The CLUAS Archive: 1998 - 2011


Have you checked out the CLUAS writers' choice of top 40 albums for 2009? The clear winner was the excellent 'Hospice' by The Antlers, with silver and bronze going to Grizzly Bear and Fever Ray respectively. Read the full list and then let us know what you think of it.
Our various French counterparts have also been choosing their favourite long-players of the year - and the print, web and radio media have more or less settled on the debut album by The XX.
In the French press, Les Inrockuptibles, the most influential music and culture magazine in the country, gave their prize of best album 2009 album to the erstwhile foursome, now a trio.
For second place Les Inrocks picked 'The Turn' by Fredo Viola. The what by who? Well, it's the debut album by a London-born, New York-residing singer-songer who mixes folk, post-rock and a pinch of electronica. The record was shortlisted for this year's Prix Constantin, France's equivalent of the Mercury or Choice prizes, as it was released on French label Because. (It's an okay record but hardly one you'd put forward as the second-best of the whole year.)
Coincidentally, Les Inrocks' third place went to another Because release - 'IRM' by Charlotte Gainsbourg. 'Merriweather Post Pavillion' by Animal Collective was fourth and Phoenix's 'Wolfgang Amadeus Phoenix' was fifth.
St Vincent, The Antlers, Dirty Projectors and The Pains Of Being Pure At Heart were passed over by Les Inrocks but Passion Pit, Grizzly Bear, Bill CallahanLa Roux, Alela Diane, Sonic Youth and DM Stith are among those who made the final cut. You can read through their full Top 50 list here or here. (The print edition of Les Inrocks extends to a Top 100.)
On the radio, listeners to top indie show C'est Lenoir on France Inter also went for The XX in their poll result ahead of gloomy French chanteur Dominique A, Grizzly Bear, Soap & Skin and Wild Beasts. (The show's presenter, Bernard Lenoir, selected Soap & Skin over The XX in his own personal choice.)
And on the web, The XX was also the pick of Sound Of Violence, the French blog that specialises in UK (and Irish) music. Interestingly, the other podium places in their top ten went to The Horrors (NME's top album of 2009) and Muse, with Kasabian making number five.
So, what conclusions can we draw from this? Well, the small French alt-music community appears to have much the same taste as their Irish brethren and, em, cistern. That said, they seem to follow the UK music press and scene more avidly than the US scene, hence the dominance of The XX across the board and lack of consensus on American albums.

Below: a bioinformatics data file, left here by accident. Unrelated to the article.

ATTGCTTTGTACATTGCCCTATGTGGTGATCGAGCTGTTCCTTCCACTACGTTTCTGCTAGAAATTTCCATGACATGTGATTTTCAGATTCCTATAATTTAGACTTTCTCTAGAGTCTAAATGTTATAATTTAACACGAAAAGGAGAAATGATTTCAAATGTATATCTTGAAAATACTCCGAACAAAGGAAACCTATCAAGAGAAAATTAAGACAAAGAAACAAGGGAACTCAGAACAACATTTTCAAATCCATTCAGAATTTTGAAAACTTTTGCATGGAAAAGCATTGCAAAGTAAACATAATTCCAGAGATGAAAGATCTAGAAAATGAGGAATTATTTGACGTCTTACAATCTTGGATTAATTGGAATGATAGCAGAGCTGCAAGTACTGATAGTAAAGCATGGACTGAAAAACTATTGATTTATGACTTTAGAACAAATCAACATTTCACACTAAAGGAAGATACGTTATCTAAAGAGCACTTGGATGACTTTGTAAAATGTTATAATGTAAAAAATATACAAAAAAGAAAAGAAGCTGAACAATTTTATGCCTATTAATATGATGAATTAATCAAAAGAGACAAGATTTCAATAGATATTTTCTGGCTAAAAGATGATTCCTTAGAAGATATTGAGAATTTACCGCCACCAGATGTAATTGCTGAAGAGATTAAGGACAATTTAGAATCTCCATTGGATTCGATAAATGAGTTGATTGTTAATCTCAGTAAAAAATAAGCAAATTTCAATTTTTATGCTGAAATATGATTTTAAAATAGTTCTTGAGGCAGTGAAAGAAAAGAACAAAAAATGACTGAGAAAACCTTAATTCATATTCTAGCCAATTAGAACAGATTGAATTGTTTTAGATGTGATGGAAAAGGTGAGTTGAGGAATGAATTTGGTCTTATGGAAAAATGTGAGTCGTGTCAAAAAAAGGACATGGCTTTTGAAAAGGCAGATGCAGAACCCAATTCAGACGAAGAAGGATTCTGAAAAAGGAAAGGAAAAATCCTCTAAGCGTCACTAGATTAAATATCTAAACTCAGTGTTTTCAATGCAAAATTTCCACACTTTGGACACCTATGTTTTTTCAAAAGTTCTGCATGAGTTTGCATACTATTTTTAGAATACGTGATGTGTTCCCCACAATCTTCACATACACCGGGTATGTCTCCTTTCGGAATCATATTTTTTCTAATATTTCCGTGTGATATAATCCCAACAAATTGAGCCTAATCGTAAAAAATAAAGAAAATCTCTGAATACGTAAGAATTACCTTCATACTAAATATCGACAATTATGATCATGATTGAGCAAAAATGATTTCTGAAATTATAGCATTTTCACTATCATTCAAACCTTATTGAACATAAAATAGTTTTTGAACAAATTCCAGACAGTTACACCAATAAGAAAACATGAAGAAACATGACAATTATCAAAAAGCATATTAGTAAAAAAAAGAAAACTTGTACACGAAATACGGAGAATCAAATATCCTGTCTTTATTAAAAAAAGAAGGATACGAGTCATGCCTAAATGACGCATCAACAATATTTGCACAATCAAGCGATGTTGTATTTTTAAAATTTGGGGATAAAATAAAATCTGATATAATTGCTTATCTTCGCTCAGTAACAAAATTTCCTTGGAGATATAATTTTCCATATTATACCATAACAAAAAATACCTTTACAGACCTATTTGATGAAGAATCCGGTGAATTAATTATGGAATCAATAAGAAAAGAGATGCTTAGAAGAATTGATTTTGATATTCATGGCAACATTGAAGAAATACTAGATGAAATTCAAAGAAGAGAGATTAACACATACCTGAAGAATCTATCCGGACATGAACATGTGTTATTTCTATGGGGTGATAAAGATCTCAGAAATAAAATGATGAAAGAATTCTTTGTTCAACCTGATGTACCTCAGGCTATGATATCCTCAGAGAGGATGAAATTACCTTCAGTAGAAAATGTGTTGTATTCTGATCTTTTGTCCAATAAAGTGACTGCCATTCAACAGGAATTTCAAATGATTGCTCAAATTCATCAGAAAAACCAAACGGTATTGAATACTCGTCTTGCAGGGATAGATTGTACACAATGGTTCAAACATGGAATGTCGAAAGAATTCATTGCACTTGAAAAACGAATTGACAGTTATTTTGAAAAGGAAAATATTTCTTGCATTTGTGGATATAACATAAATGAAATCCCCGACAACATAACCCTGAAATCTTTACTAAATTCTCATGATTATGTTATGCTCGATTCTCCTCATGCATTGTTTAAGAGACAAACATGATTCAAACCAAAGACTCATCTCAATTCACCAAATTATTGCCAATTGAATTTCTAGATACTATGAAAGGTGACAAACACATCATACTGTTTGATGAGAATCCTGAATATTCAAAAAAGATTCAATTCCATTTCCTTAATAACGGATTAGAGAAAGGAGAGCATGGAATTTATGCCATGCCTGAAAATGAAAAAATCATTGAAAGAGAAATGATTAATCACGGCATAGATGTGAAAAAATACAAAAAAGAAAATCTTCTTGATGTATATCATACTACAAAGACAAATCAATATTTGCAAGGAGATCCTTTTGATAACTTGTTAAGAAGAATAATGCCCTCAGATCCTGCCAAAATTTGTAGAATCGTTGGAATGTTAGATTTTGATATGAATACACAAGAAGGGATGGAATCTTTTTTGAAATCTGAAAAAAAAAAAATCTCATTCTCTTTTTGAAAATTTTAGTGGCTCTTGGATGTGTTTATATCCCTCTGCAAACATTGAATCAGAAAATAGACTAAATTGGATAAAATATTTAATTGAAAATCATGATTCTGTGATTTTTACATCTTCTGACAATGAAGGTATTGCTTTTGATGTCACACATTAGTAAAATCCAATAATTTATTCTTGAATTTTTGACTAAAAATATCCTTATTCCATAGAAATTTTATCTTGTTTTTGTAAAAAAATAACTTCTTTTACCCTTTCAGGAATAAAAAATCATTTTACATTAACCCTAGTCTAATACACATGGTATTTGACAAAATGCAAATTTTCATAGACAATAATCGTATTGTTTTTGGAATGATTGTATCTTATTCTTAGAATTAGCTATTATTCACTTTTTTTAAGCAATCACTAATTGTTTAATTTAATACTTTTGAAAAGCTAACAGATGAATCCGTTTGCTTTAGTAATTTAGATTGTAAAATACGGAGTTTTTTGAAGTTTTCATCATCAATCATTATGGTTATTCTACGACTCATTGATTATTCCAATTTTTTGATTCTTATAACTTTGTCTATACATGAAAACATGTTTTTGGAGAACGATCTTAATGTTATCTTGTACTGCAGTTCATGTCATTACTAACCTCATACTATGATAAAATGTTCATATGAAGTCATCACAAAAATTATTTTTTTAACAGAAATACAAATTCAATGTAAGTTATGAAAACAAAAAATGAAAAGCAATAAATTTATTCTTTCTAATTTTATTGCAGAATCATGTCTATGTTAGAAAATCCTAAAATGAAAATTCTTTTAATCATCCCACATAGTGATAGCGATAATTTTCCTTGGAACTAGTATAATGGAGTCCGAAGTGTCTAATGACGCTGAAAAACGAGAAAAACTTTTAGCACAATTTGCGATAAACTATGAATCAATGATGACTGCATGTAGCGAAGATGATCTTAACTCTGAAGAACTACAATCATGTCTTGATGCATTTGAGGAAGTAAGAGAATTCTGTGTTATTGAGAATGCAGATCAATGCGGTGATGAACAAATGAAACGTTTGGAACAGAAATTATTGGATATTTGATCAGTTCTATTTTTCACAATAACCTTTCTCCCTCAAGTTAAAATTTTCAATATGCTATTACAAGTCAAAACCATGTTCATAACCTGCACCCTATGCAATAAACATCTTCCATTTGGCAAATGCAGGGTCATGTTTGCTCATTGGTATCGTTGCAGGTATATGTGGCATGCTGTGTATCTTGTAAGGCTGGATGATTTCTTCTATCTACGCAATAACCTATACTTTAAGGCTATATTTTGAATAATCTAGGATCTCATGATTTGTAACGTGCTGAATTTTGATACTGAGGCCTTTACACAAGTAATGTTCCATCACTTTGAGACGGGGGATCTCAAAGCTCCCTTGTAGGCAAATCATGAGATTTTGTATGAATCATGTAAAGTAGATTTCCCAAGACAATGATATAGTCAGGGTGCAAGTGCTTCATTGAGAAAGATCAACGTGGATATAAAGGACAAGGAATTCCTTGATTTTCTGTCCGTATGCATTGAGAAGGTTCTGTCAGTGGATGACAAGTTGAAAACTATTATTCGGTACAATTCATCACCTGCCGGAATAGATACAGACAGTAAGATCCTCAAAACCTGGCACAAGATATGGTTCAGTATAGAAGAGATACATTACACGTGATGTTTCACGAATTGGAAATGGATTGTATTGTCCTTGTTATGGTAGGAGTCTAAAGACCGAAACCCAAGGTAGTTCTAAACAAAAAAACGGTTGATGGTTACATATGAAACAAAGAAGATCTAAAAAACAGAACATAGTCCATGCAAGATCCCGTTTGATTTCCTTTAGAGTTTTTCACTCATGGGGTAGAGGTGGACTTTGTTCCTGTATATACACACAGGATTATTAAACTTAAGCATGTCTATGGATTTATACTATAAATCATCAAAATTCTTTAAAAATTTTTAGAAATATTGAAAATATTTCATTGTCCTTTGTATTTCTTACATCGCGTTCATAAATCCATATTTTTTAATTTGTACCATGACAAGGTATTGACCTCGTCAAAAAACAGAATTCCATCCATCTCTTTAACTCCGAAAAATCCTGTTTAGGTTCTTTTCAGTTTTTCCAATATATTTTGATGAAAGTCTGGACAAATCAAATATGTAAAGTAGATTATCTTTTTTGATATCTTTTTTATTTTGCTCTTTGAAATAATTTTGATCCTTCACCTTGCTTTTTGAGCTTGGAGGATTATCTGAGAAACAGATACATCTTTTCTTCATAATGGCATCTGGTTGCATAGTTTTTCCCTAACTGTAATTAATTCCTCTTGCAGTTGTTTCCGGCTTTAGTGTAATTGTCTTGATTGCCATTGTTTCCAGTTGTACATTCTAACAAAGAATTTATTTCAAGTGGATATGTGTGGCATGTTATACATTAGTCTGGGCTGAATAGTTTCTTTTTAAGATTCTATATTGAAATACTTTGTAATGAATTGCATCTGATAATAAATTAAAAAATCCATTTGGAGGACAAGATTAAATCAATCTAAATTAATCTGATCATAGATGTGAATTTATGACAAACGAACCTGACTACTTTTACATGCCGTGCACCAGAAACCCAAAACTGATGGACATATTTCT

Also: to judge by these results Irish acts are not making much of an impact in France. Adrian Crowley's 'Season Of The Sparks' made number 58 in the Les Inrocks Top 100 (thanks to Nat for pointing that out - we had only seen the online Top 50), having received high praise in the magazine the week before. Will any Irish acts do better in 2010?
Our favourite moment from The XX is still their gorgeous cover of Womack and Womack's 'Teardrops':

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When I started the Sound Waves Blog three years ago, my intention was to explore music, surfing and their interrelationship with each other at a time when Ireland's own surf culture was on the brink of exploding into the mainstream. Looking back on some of the topics dealt with over those years,I'm surprised at the diversity of the material covered and the number of musicians spotlighted in the postings; many of whom are equally at home on daytime radio as they are on alternative rock shows. In a nutshell, surf culture has become so absorbed into the mainstream of Irish popular culture in the last year or so that it has become increasingly hard to find something distinctive about Irish surf culture that is worth highlighting; perhaps the best example of this absorbtion into the wider culture is Ross O'Carroll Kelly's hilarious take off of the AIB Surf Adverts in the Irish Times.